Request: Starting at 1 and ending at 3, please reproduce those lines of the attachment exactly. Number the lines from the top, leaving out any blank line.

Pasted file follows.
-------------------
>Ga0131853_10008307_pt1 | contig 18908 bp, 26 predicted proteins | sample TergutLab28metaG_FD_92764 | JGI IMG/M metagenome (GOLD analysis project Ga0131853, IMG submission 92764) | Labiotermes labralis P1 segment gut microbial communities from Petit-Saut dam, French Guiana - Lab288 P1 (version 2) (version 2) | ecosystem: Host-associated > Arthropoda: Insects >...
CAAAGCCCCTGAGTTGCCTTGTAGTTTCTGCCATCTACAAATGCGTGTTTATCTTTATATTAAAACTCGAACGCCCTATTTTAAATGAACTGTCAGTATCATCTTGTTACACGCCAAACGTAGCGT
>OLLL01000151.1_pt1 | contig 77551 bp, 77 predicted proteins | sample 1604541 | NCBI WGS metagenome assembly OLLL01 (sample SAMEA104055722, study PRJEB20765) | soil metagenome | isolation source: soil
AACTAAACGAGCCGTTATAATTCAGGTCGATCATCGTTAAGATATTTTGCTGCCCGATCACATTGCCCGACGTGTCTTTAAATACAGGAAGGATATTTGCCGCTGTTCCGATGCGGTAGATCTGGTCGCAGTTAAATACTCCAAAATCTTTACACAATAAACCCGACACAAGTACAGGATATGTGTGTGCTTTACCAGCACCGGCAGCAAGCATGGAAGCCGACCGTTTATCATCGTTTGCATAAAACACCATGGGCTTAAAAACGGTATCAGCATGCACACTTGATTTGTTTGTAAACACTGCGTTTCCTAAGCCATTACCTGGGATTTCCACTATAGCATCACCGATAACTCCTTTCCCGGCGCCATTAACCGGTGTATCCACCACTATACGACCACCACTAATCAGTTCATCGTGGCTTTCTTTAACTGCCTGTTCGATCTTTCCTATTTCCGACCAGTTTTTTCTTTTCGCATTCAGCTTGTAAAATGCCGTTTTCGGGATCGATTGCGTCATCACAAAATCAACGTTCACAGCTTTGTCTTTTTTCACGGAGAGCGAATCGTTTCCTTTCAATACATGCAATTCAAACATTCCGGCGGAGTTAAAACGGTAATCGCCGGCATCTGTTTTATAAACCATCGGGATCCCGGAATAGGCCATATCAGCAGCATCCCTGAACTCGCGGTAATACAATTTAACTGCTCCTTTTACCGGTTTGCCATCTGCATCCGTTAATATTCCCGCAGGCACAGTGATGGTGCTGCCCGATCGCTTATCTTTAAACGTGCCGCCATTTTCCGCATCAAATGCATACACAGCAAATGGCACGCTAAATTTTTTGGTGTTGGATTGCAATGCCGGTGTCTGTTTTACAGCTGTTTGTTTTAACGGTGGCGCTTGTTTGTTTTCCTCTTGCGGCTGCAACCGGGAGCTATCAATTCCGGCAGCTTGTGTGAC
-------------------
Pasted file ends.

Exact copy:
>Ga0131853_10008307_pt1 | contig 18908 bp, 26 predicted proteins | sample TergutLab28metaG_FD_92764 | JGI IMG/M metagenome (GOLD analysis project Ga0131853, IMG submission 92764) | Labiotermes labralis P1 segment gut microbial communities from Petit-Saut dam, French Guiana - Lab288 P1 (version 2) (version 2) | ecosystem: Host-associated > Arthropoda: Insects >...
CAAAGCCCCTGAGTTGCCTTGTAGTTTCTGCCATCTACAAATGCGTGTTTATCTTTATATTAAAACTCGAACGCCCTATTTTAAATGAACTGTCAGTATCATCTTGTTACACGCCAAACGTAGCGT
>OLLL01000151.1_pt1 | contig 77551 bp, 77 predicted proteins | sample 1604541 | NCBI WGS metagenome assembly OLLL01 (sample SAMEA104055722, study PRJEB20765) | soil metagenome | isolation source: soil